A 65-year-old Hastings man has convinced a judge that years of playing the bagpipes rendered him incapable of completing a roadside breath test.
City of Hastings Pipe Band musical director William Norris Menzies appeared in Hastings District Court on Wednesday and admitted refusing to permit a blood specimen after being pulled over for speeding when driving on Havelock Rd on December 7.
But the judge reduced the six months' driving licence disqualification - usually mandatory - to only one month after accepting that Menzies' breathing technique as a bagpiper was to blame for him being unable to breath into the police breathalyser.
The court heard Menzies was unable to supply enough breath to complete a roadside screening test and an evidential breath test at the police station. He also later refused to supply a blood sample.
His lawyer, Bill Calver, made an application for special circumstances and asked the court not to impose the mandatory six-month disqualification period. He argued his client had an existing medical condition and deeply regretted not providing a blood sample as he had consumed only two drinks and was now confident he would not have failed the test.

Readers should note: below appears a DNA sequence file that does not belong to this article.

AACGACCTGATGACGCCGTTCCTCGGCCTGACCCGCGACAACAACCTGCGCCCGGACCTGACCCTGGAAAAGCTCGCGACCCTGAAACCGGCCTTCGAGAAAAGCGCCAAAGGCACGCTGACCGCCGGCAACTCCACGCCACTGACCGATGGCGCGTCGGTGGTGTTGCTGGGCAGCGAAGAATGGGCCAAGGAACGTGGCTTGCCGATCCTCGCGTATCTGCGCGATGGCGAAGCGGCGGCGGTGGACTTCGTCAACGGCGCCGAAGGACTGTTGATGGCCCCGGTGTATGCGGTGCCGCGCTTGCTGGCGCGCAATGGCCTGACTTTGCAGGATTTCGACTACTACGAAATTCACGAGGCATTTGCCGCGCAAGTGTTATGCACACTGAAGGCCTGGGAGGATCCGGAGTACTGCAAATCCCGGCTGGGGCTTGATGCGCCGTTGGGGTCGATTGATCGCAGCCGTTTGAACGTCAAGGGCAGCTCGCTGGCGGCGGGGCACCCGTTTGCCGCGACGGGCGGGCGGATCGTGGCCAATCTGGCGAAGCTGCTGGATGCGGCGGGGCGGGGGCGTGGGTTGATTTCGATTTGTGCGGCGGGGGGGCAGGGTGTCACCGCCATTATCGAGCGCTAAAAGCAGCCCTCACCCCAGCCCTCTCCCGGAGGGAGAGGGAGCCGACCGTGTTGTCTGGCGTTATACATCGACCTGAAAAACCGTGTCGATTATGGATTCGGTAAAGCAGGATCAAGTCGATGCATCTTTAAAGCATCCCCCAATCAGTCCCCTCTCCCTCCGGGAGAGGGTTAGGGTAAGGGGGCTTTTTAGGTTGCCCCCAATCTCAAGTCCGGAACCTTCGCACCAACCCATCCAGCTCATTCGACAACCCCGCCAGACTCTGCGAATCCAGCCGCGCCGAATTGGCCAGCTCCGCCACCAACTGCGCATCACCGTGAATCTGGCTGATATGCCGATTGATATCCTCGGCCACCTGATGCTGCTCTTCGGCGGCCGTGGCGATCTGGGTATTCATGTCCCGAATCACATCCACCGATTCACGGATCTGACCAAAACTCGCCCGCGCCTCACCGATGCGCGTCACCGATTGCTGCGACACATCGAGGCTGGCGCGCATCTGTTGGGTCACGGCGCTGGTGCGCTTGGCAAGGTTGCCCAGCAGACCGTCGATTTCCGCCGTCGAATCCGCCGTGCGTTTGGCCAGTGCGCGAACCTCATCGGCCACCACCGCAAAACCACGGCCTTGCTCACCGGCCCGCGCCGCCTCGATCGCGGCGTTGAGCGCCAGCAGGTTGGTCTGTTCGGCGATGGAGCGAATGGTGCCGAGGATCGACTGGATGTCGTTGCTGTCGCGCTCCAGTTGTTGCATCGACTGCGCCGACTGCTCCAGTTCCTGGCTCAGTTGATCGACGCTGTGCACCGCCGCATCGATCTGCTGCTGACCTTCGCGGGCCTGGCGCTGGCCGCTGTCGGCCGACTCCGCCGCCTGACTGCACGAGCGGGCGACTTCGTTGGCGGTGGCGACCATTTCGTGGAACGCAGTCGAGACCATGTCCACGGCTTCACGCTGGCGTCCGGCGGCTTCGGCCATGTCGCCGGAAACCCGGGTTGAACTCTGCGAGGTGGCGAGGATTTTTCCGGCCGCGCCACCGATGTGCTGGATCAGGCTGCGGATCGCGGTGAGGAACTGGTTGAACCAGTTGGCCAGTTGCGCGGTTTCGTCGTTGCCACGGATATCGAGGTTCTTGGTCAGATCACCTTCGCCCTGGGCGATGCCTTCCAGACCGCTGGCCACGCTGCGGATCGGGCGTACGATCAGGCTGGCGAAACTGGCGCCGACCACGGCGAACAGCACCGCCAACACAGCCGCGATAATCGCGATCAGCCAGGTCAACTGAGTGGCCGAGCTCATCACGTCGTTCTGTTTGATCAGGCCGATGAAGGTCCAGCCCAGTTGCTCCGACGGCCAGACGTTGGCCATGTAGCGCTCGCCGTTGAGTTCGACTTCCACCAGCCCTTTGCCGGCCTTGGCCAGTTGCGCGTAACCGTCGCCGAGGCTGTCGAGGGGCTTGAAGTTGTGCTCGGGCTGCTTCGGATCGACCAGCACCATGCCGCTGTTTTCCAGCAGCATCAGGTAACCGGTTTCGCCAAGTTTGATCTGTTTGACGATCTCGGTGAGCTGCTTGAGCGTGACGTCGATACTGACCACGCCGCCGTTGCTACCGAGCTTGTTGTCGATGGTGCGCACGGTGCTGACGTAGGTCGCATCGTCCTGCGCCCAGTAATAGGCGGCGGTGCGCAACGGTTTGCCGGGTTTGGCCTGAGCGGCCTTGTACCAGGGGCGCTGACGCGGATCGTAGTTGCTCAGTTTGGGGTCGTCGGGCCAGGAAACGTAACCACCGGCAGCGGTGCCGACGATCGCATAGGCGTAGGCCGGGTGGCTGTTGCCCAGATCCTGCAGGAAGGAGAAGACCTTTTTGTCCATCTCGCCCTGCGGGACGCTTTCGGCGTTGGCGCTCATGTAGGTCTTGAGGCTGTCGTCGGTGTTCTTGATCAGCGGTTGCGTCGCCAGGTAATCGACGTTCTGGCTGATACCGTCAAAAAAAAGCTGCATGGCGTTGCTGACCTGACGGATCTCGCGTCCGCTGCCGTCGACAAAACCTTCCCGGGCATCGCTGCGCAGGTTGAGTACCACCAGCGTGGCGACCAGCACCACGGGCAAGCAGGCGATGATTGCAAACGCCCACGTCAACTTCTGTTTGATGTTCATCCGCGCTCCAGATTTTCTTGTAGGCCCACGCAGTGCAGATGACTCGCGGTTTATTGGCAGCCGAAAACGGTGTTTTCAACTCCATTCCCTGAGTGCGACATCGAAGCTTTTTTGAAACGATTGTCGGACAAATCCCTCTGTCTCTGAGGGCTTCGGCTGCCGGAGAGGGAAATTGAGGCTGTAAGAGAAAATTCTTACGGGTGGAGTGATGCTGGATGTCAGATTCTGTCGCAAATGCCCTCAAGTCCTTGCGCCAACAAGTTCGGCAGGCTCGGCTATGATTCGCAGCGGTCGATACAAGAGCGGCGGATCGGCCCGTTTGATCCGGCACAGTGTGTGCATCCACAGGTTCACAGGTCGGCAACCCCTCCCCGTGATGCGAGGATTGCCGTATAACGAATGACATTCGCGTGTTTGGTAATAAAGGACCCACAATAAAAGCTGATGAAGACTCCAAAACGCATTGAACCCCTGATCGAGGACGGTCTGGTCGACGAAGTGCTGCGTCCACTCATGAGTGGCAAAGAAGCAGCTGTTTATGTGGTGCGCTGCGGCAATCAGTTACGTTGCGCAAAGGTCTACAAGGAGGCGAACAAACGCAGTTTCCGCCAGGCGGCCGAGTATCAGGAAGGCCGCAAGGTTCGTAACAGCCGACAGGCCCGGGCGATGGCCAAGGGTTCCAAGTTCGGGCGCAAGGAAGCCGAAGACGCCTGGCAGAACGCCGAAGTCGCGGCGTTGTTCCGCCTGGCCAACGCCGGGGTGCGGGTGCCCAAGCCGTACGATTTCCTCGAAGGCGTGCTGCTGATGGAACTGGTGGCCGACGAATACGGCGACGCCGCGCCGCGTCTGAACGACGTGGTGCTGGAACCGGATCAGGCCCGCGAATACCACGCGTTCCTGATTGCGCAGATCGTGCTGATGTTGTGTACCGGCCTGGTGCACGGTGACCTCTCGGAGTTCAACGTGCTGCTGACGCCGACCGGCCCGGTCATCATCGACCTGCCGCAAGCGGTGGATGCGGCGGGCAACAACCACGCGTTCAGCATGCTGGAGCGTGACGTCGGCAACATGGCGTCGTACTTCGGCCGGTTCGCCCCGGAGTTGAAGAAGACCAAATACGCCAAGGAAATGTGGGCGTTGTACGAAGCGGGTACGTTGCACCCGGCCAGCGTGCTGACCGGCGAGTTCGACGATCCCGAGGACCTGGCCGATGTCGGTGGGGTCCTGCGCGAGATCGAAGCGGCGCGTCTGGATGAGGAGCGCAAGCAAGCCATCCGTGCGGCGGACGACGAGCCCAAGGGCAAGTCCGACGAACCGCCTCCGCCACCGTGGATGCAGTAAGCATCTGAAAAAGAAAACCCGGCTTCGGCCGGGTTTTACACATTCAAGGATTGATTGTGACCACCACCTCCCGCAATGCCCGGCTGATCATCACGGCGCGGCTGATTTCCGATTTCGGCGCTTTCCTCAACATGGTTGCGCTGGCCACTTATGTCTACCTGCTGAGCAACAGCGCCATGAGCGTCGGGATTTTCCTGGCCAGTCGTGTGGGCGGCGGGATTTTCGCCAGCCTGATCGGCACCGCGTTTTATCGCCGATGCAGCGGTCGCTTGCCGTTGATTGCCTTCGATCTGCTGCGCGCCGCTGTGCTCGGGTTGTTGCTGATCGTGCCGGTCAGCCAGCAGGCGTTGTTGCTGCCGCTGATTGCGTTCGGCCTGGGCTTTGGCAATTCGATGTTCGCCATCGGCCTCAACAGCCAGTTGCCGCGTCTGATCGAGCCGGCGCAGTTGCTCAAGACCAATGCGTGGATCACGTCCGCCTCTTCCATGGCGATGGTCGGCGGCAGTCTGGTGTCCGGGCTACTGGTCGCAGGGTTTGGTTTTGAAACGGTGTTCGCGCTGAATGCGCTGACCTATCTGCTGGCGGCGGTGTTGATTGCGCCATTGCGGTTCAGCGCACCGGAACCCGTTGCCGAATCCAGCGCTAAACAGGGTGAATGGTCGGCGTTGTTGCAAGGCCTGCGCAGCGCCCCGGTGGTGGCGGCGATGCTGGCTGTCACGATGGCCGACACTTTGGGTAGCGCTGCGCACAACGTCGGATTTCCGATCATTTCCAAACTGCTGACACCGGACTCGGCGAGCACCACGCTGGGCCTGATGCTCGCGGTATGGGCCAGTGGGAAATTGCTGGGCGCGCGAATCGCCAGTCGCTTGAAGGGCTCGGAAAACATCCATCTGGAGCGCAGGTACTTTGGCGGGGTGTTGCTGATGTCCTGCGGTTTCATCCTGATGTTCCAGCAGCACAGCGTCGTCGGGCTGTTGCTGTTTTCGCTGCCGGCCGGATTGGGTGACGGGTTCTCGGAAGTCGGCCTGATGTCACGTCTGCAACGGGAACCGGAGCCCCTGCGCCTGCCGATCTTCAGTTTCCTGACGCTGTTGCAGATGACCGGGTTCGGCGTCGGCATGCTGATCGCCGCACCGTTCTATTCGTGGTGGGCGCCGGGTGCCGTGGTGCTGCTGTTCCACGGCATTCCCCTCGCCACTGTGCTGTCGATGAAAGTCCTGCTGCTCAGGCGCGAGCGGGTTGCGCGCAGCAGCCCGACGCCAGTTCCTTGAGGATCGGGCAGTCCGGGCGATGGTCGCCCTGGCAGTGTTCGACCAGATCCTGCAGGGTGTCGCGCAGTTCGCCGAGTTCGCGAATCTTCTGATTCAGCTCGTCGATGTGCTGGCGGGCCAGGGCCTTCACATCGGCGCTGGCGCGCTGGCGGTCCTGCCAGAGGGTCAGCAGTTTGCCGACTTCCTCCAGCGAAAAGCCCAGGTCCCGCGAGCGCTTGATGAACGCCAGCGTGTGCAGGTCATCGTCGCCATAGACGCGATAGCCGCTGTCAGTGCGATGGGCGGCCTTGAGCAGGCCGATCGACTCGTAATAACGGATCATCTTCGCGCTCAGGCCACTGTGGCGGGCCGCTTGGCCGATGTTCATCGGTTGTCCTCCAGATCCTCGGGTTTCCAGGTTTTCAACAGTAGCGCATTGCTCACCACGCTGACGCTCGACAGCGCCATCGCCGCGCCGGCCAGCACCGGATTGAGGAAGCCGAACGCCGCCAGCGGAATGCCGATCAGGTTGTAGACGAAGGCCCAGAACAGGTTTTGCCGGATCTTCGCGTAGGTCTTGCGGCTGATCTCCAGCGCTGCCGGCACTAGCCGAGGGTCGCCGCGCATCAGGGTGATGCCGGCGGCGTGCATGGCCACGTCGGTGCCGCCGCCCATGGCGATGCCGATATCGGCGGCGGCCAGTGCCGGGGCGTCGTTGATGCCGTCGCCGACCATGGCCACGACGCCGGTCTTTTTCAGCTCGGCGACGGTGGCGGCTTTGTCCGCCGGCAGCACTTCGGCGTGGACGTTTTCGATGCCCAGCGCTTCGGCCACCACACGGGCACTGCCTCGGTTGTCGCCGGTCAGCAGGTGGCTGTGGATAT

Police prosecutor Tanya Peterson opposed the application and claimed the consequences of refusing a test were fully explained to Menzies.
"It was his choice to refuse," Peterson said.
Menzies said outside the court: "Essentially a bagpiper is taught to blow with pressure, yet a controlled pressure.
"From what I understand, breathalysers don't ask for this; they need a greater volume of air." He tried to blow into it but "it wasn't working for me".
- HAWKES BAY TODAY